I look back over the years of my life and remember when it all started. I remember sitting on the floor listening to my mother tell me that my parents are getting a divorce. I remember middle school, and wonder if flirting with depression was a precursor to or the reason for it developing. I remember the first day that I took a blade to myself–a shaving razor I’d kept in my room for “missed spots” on my legs. I ran it across my hand–my knuckles, I believe–and it was over from there.
How do you write when your days are consumed by a malaise that you can’t conquer by yourself? How do you work through emotions–or lack thereof–that it took over a decade to conquer with medication, now that the medication has run out? How do you stare at the blank screen and be productive, knowing that you have hours before you and behind you, where there is nothing–no one–no interaction, no duties but housework and homework?
It’s a first-world problem, I know. I wouldn’t be complaining about my depression if I didn’t have food on my table. And while we have our financial woes, I’m not starving to death.
But even as I hear my ex’s voice in my head telling me that I didn’t know what real problems were (ostensibly because I’d never been to Bosnia and seen real suffering like he had), I know that there are others out there that understand how smothering depression can be. It’s like a weighted, all-encompassing, suffocating blanket that you have no control over. The edges are nailed down, and you aren’t strong enough–you’ve never been strong enough–to rip it open. You breathe the stale air, the reverberations of the thoughts and feelings you’ve never been able to rid yourself of tainting each inhalation. You pray for the tools to escape, knowing that you can’t fight your way out of this thing that moves with you, that moves around you. You wait, smothered in the heat of your own existence, exhausted from fighting, unable to find the energy to beat against the immovable object.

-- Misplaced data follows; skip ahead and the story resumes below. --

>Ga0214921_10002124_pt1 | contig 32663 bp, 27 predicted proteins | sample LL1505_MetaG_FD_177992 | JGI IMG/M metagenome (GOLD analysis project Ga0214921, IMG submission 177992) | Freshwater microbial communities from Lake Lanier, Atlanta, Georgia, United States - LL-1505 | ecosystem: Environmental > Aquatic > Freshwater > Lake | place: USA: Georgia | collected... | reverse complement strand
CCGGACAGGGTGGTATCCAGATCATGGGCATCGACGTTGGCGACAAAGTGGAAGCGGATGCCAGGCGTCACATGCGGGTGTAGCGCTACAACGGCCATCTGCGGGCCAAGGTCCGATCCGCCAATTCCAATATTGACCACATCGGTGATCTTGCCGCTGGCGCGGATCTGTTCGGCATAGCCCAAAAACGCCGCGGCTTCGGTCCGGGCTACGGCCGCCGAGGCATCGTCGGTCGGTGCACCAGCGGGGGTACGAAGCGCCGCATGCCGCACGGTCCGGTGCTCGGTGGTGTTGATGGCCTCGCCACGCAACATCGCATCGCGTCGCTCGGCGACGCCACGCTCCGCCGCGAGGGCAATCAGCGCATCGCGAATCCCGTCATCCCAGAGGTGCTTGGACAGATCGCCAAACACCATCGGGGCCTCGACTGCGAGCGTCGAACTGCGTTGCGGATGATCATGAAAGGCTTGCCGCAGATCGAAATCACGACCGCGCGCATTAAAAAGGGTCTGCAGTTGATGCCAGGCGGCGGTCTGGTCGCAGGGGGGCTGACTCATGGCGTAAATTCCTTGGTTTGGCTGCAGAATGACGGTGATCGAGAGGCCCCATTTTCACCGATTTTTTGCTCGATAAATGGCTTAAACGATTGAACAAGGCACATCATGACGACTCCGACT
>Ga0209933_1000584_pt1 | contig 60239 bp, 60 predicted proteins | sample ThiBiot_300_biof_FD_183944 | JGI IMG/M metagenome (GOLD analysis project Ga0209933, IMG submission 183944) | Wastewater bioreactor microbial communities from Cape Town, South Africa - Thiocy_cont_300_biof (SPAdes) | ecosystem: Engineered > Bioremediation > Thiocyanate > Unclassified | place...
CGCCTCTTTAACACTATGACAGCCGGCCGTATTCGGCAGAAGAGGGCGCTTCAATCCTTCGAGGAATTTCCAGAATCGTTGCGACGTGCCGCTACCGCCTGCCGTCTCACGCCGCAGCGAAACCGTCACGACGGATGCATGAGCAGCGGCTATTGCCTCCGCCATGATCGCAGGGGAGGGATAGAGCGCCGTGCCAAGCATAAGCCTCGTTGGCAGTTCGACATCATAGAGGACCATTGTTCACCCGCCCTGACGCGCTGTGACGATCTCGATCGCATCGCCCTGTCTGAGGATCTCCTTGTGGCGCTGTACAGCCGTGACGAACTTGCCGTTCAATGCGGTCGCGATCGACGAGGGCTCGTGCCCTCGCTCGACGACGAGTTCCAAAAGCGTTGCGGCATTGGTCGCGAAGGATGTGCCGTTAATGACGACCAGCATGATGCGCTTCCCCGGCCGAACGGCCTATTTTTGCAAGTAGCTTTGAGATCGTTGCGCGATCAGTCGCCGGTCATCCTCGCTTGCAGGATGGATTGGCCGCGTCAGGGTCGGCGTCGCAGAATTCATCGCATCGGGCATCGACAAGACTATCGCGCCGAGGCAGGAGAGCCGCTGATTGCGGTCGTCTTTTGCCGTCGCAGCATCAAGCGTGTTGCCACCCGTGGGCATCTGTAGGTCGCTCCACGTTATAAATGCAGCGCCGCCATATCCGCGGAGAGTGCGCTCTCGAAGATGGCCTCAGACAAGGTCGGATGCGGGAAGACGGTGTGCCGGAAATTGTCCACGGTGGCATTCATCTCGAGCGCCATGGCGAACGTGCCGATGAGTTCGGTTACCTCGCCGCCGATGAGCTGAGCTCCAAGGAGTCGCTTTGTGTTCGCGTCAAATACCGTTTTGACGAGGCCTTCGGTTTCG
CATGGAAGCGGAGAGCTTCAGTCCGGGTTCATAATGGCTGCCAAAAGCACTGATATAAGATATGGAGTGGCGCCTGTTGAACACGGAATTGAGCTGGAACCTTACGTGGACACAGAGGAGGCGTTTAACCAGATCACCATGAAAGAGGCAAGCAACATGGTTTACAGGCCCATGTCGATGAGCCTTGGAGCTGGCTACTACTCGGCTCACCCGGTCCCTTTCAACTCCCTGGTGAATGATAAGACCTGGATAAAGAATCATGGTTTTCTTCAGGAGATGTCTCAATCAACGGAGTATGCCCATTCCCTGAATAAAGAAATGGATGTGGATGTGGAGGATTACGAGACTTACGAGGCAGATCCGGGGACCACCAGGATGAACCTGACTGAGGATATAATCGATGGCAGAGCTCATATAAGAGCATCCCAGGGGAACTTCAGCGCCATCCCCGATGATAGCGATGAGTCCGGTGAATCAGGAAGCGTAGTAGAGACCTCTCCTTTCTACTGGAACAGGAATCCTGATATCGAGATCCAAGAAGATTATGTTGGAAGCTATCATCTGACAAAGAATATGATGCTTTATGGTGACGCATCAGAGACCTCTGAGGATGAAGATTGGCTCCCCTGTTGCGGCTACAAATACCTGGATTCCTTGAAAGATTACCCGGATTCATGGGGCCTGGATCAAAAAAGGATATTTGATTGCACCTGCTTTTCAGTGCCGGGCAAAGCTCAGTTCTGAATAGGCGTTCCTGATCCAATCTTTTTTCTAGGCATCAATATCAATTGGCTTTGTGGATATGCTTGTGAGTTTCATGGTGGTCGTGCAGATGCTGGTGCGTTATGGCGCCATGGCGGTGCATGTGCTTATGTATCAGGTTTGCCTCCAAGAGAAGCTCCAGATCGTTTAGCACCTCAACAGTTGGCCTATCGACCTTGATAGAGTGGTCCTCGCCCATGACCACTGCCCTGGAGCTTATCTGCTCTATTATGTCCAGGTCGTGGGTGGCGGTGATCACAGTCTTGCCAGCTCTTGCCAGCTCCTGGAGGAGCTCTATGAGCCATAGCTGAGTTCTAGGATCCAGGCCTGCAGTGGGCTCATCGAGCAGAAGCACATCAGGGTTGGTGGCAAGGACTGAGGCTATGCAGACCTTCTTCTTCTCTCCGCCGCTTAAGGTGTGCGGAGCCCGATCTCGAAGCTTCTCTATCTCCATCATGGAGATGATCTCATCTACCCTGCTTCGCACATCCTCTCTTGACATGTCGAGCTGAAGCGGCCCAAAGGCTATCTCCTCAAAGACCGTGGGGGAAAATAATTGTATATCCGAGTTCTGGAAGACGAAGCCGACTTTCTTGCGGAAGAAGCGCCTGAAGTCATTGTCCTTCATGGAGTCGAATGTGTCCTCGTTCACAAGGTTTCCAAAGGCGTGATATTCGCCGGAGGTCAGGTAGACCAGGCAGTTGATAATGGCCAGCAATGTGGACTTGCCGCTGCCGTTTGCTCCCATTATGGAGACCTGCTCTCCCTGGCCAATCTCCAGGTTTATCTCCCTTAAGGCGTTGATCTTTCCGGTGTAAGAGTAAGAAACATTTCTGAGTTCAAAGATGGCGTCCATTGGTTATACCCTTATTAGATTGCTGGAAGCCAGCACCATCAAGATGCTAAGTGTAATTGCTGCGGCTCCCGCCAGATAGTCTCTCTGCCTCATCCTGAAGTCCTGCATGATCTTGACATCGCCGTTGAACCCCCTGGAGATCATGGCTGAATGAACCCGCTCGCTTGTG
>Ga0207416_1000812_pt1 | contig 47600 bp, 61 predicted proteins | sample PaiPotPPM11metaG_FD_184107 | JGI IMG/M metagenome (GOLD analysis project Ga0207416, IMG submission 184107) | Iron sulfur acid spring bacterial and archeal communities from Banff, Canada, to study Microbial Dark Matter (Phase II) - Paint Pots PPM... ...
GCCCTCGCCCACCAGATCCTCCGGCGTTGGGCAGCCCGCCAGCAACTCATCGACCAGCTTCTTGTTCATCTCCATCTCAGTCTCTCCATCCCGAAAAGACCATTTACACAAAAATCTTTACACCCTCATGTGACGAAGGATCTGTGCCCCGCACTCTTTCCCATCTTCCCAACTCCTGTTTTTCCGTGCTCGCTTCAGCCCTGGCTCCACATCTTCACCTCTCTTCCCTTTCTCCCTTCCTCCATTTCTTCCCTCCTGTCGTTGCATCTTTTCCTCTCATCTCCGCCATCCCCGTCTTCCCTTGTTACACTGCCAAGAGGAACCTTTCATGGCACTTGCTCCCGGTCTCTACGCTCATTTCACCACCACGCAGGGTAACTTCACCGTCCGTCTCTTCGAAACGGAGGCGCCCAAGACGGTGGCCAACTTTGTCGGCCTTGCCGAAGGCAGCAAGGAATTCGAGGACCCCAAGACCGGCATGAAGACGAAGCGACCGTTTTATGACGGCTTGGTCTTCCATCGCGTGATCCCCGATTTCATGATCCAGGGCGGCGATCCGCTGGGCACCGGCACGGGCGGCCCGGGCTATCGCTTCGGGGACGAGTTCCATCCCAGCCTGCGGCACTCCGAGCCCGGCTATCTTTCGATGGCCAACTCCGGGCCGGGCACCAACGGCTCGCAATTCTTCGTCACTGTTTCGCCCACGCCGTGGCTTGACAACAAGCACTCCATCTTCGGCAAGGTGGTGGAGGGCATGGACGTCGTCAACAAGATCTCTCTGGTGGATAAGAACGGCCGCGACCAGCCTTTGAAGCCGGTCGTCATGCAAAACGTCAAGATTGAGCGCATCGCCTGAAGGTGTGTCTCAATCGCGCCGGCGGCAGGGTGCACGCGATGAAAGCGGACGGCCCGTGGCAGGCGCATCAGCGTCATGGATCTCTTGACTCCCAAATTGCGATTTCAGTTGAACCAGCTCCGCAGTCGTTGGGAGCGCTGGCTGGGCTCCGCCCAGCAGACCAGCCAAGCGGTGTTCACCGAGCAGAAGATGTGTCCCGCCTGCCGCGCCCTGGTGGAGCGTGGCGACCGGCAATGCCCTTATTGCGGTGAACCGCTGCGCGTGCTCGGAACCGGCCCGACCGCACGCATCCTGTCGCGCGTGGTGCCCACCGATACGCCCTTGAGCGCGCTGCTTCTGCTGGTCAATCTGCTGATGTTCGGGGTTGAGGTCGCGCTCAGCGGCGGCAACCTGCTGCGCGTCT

It’s almost impossible to turn on the lights in your darkness. To find that place within you that is the well of creativity past the feel of breath-stealing flannel shoving itself into your mouth, stealing your words, keeping you gasping. It’s almost impossible to remember what fresh air feels like; to know the touch of coolness against your skin and the knowledge that you aren’t alone in this and that someone else can reach out their hand and touch you.
It’s almost impossible to remember that no one else can see the blanket that steals your life away. That it’s all inside of you, as you twist and turn and writhe, screaming just to move the staleness, to create a breeze, to make some kind of change–even if that change is for the worse.
It’s the hardest thing in the world to remember that there are things in this world to help pry up the nails, even as you watch others tear you down because they can’t see the fight that you’re struggling with.
How do I sit down at my keyboard and churn out stories, prose, words and nonsense when some days, it’s all I can do to breathe?